Japanese Stone Lantern Oribe Gata
Japanese stone lantern, Toro, or Tourou in Japanese. The earliest were introduced to Japan from China through Korea along with Buddhism. Stone lanterns, or Ishidourou, were used first as votive lights at temples and shrines. Later they were used to light the grounds of these religious precincts. Secular use began in the 16c. when stone lanterns were used by tea masters for gardens surrounding their tea huts.
Almost all Japanese stone lanterns are divided into separate parts. From bottom to top, the base: Kiso, the pilar: Sao, firebox base: Chudai, the firebox: Hibukuro, the roof: Kasa and the jewel: Houju.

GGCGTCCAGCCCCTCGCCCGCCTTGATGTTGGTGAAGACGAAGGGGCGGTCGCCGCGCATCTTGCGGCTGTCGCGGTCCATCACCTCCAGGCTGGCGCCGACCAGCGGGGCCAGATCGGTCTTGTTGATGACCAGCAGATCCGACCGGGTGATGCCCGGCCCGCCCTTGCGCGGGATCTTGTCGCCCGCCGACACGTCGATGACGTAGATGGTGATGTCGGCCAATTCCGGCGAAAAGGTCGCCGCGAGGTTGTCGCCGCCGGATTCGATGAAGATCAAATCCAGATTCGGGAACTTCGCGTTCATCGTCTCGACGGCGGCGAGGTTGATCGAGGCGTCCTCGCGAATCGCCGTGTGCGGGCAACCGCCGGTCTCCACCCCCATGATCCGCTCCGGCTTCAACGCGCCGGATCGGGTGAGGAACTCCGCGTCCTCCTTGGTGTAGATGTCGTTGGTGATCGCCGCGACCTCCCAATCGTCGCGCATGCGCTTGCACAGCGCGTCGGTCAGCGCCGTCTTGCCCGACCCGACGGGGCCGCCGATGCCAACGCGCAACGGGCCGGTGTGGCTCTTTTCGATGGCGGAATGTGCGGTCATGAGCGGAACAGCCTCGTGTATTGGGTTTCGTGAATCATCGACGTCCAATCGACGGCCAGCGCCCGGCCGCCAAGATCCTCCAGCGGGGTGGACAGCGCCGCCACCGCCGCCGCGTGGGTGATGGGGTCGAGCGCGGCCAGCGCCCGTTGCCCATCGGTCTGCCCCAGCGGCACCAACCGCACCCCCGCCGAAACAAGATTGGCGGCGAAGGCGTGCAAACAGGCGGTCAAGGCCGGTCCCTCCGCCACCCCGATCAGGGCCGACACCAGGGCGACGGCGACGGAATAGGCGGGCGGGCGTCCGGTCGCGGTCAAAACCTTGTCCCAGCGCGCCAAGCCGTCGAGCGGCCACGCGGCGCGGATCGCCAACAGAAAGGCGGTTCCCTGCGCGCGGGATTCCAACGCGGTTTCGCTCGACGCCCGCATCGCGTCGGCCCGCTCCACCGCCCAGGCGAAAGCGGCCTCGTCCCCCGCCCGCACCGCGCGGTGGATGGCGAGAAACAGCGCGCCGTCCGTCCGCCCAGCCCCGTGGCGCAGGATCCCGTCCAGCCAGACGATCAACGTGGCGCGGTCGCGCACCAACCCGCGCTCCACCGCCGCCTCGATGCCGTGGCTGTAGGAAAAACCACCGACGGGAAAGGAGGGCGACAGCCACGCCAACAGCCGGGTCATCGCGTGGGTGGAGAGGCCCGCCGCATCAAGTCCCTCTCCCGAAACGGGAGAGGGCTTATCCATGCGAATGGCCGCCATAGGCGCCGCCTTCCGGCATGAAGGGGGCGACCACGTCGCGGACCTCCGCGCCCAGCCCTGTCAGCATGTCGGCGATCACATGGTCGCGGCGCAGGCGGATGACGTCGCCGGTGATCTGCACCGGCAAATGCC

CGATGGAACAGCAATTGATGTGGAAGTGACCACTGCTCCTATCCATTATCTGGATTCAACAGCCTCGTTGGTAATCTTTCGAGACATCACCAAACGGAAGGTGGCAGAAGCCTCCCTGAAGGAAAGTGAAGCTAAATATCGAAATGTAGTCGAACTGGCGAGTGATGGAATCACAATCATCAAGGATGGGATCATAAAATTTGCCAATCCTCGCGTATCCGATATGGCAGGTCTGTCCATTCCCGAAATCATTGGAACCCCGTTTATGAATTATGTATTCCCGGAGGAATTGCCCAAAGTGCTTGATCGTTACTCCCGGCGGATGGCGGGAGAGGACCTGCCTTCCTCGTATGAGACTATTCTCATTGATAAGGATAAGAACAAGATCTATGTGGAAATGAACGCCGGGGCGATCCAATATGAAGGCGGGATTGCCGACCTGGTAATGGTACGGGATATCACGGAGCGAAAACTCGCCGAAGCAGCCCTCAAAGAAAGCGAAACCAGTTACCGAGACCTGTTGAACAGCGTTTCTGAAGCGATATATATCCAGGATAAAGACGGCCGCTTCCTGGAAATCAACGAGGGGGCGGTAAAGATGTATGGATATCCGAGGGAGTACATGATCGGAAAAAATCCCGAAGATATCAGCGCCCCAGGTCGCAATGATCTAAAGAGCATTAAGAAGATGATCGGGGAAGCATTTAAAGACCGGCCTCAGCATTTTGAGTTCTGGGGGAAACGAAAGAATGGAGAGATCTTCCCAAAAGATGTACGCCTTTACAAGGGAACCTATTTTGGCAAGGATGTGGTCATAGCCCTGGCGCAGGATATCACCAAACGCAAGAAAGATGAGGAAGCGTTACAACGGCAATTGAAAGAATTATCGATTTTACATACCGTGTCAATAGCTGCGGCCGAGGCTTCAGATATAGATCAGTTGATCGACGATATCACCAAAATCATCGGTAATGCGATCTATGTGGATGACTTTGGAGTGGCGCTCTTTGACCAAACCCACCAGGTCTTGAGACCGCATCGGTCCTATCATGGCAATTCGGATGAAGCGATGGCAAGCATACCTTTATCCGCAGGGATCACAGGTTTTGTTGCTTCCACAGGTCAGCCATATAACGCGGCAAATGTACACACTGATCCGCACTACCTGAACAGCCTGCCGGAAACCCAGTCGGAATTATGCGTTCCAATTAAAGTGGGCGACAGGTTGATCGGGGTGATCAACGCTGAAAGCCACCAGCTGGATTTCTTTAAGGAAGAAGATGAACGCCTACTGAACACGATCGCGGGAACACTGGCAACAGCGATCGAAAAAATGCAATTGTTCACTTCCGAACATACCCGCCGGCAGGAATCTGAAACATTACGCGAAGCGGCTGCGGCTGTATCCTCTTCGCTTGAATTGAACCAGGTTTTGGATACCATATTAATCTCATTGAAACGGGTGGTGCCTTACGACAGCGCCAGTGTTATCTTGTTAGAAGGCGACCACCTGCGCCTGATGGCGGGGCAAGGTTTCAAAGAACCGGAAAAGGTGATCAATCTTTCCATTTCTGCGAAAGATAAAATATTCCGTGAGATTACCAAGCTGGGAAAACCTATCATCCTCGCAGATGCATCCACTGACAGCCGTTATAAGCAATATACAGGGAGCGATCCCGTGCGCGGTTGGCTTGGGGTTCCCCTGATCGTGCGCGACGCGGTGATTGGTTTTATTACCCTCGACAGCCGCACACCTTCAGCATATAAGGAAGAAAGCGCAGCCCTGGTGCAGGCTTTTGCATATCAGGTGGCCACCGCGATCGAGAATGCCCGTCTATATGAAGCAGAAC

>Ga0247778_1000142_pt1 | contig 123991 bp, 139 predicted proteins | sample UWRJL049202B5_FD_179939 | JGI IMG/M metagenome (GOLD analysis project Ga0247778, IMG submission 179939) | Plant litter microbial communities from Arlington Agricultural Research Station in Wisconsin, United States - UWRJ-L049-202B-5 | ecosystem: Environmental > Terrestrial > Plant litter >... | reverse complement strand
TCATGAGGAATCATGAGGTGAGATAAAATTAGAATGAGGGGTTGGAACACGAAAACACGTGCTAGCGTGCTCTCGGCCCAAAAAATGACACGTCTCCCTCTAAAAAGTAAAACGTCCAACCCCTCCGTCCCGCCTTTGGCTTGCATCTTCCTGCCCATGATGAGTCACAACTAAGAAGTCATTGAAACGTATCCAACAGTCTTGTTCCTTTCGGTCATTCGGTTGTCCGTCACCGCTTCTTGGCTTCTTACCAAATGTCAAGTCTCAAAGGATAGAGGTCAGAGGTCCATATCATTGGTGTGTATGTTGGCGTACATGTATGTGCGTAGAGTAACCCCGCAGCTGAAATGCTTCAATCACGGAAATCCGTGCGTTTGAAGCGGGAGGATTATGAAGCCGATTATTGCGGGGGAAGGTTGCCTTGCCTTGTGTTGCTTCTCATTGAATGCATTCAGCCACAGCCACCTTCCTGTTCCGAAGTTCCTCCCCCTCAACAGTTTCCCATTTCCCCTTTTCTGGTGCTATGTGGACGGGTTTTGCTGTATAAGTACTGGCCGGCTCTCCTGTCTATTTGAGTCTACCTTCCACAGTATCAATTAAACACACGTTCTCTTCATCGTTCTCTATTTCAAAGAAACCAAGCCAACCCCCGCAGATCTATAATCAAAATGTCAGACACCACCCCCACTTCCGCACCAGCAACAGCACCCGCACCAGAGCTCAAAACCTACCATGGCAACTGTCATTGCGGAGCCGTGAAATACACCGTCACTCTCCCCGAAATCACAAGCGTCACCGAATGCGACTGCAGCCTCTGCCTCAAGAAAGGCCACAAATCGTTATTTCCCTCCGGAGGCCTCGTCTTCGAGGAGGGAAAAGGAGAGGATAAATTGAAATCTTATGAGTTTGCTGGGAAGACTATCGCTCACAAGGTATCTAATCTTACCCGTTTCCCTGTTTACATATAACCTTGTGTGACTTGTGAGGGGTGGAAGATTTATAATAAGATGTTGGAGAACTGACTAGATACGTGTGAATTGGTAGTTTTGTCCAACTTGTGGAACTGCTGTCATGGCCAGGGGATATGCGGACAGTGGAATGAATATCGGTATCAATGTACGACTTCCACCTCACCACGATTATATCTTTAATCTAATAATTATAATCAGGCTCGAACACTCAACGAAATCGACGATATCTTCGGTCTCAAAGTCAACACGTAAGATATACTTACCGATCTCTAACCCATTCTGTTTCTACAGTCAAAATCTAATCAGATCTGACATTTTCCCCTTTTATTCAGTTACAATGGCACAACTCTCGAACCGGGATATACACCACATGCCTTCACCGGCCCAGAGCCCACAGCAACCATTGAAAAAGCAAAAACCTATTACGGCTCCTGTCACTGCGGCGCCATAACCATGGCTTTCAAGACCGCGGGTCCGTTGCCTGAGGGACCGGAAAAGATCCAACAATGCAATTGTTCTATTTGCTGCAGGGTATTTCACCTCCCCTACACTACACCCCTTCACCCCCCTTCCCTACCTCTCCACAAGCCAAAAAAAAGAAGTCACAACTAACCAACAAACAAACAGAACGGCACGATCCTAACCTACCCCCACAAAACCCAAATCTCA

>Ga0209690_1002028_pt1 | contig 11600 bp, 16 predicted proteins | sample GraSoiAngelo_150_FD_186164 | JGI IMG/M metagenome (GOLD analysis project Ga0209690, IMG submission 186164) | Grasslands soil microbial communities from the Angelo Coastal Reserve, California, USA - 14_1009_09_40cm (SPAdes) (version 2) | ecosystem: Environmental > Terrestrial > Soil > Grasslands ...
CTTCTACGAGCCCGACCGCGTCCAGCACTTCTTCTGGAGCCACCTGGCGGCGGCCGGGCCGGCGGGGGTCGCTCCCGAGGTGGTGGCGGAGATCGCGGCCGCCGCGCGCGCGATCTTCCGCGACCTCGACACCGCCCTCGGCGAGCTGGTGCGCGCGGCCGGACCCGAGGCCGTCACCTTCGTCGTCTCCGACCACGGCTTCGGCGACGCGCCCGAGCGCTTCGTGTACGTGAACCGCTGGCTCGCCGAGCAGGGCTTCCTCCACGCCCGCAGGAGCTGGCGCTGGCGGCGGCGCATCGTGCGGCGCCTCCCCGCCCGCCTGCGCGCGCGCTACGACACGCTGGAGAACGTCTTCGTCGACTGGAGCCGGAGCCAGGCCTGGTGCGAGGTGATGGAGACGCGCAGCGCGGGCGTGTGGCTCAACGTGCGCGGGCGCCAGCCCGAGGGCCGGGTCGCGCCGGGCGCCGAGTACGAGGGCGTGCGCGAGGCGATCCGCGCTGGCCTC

The Japanese Stone Lantern Oribe Gata All parts are rectangular in shape. This is the most common type of buried lantern. Master of the Japanese tea ceremony Furuta Oribe, also known as Furuta Shigenari loved this lantern and gave the lantern her name. Additionally, some people call these Christian lanterns because of a Christian like symbol carved at the bottom of the post. Not all Oribe feature the Christian symbol.
• Origin: Nagoya
• Material: Shirakawa stone
• Age: Meiji Period
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|0101-0106||43 cm||43 cm||140 cm||Eur 2200.00|